This brain quirk may be interpreted by some people as showing too much interest — like crushing-verging-on-stalkery-obsessed interest.
Adapted from a recent online discussion.
DEAR CAROLYN: I have an excellent memory for details and while it’s a great asset in my work (I do statistical analysis for a pharmaceutical company), it seems to be a detriment in my personal life for reasons I do not understand.
I can remember innocuous things people said or did or what they wore many months later. Sometimes I bring this up because something in the present time relates to it, but when I do that, people act like I’m making things up — but if I show them proof with a picture or a text, then they act freaked out.
I’m not reminding people they owe me money or screwed something up, so I’m confused by this reaction, and yet it’s happened so many times. It’s really hard for me to curtail my memory and I blurt these things out without thinking because it’s interesting or shows I’m interested in them. I’m talking about things like, “Hey, you wore that the last time we all went to the movies, is that your superhero viewing shirt?” or, “Did you ever hear back from that friend of yours?”
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Why is this such an issue with a lot of people?
— Super Memory
DEAR SUPER MEMORY: Yes, you’re showing interest — but you can also appear too interested, because they’re filtering your remarks through the experience of having typical brains that have typical disposal mechanisms for minutiae. So, for them to remember someone’s shirt from weeks or months ago, plus the context in which it was worn, they’d have to be waaaayyyyy interested in that person. Like, crushing-verging-on-stalkery-obsessed interested. So your innocent brain gymnastics trigger their alarms. It’s a false alarm, but they can’t know that.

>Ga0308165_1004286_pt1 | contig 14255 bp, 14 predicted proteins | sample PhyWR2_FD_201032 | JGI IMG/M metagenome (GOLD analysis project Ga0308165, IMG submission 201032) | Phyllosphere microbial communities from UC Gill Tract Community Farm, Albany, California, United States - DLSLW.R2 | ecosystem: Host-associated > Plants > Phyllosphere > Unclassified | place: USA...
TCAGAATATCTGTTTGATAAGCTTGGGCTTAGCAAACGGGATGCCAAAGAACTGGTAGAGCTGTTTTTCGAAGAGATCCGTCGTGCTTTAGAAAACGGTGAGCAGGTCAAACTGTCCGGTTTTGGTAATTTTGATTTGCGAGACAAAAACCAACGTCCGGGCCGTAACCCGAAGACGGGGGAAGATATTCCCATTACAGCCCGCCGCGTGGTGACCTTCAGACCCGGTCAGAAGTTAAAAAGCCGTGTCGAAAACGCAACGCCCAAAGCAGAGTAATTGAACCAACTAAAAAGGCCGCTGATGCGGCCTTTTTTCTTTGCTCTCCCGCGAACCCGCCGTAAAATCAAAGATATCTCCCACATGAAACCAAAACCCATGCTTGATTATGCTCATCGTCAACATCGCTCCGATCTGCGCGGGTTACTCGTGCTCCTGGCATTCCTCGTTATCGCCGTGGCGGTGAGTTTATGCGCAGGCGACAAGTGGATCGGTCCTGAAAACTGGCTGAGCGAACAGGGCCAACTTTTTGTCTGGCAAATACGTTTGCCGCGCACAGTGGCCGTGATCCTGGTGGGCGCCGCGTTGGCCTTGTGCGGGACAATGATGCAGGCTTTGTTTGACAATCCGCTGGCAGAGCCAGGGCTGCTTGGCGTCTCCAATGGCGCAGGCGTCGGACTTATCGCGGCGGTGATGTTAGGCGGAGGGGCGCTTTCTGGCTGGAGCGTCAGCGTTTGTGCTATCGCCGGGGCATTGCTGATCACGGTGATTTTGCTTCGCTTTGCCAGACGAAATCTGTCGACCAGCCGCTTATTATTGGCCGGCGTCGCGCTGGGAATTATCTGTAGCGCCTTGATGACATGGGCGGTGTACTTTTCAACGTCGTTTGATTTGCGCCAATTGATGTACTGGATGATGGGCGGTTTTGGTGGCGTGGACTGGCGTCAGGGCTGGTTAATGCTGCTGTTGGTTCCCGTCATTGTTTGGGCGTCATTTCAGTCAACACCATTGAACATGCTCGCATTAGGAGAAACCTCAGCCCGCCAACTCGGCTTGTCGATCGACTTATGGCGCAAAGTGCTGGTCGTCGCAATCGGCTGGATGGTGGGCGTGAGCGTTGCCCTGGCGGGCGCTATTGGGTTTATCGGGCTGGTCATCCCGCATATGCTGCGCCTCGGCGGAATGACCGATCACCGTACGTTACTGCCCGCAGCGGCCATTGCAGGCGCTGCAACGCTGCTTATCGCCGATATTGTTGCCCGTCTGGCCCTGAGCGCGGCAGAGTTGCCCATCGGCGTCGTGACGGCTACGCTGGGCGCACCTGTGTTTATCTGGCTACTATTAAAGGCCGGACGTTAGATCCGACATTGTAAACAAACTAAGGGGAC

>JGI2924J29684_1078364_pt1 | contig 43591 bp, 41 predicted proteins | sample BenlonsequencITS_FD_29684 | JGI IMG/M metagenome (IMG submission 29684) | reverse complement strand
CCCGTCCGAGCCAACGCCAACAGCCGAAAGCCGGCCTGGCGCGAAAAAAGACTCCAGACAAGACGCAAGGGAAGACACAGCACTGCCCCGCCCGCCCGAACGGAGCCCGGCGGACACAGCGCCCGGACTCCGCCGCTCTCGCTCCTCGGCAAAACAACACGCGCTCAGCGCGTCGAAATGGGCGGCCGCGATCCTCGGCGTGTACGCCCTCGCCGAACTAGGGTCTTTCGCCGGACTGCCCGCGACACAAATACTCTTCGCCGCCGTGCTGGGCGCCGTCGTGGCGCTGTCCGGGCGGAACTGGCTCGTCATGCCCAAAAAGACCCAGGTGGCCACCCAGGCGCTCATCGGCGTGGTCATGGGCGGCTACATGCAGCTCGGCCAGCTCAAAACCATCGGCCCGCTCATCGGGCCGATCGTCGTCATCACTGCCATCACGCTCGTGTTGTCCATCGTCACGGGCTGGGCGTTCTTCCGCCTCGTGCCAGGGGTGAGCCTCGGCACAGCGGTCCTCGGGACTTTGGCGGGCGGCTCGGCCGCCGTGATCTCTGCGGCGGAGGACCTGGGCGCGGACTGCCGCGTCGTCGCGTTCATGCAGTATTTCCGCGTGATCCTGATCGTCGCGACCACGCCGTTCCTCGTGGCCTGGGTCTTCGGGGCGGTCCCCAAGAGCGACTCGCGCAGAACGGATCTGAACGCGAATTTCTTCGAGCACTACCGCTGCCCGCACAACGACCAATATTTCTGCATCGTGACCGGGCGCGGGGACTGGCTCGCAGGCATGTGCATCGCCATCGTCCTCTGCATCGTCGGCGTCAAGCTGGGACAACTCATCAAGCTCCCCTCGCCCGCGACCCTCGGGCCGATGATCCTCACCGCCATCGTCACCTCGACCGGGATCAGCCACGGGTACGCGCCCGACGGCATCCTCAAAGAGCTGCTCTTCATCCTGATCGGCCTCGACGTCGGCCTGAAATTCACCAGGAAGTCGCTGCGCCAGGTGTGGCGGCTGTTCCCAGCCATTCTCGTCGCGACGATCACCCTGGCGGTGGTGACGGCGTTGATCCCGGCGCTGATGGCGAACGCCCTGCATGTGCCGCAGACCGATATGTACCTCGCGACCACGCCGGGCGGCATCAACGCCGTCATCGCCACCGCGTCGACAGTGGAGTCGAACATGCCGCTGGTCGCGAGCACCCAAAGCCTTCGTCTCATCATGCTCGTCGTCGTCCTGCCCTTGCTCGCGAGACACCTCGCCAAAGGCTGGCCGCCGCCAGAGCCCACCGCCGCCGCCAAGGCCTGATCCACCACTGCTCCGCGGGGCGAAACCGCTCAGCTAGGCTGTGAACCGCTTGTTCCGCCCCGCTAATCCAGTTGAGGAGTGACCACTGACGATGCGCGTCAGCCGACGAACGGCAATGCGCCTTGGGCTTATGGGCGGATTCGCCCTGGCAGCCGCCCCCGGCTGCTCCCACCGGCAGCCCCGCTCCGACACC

Another possibility is that people think — or feel as if — you’re showing them up. Or they just don’t like finding out their memories are faultier than they thought.
So I suggest you either stop sharing so many of the things you notice, or start sharing more about your quirky retention of detail. If they know you’re that way, then you can all treat it more openly as your parlor-trick brain thing.
You might be interested in Marilu Henner, who wrote a book about her super memory. I hope you are, at least, [because] if you read it you’ll be stuck with it.
Re: Super memory: I also have a super memory. Yes, friend I graduated high school with in 1990, I remember the gray sweatshirt with red elbow patches you wore in gym class that time when Mr. Smith the gym teacher made us run laps for being late.
My solution: I pretend not to remember. When I see someone for the first time in two years, I don’t say, “I hope that econ professor wasn’t too hard on you on that project about free trade you were working on toward your master’s degree.” I say, “Weren’t you in grad school the last time I saw you? What are you up to now?” I do tell my wife the whole truth about all the bizarre details I can remember for decades, but most other people don’t know. They don’t need to know. They don’t want to know. I don’t let them know.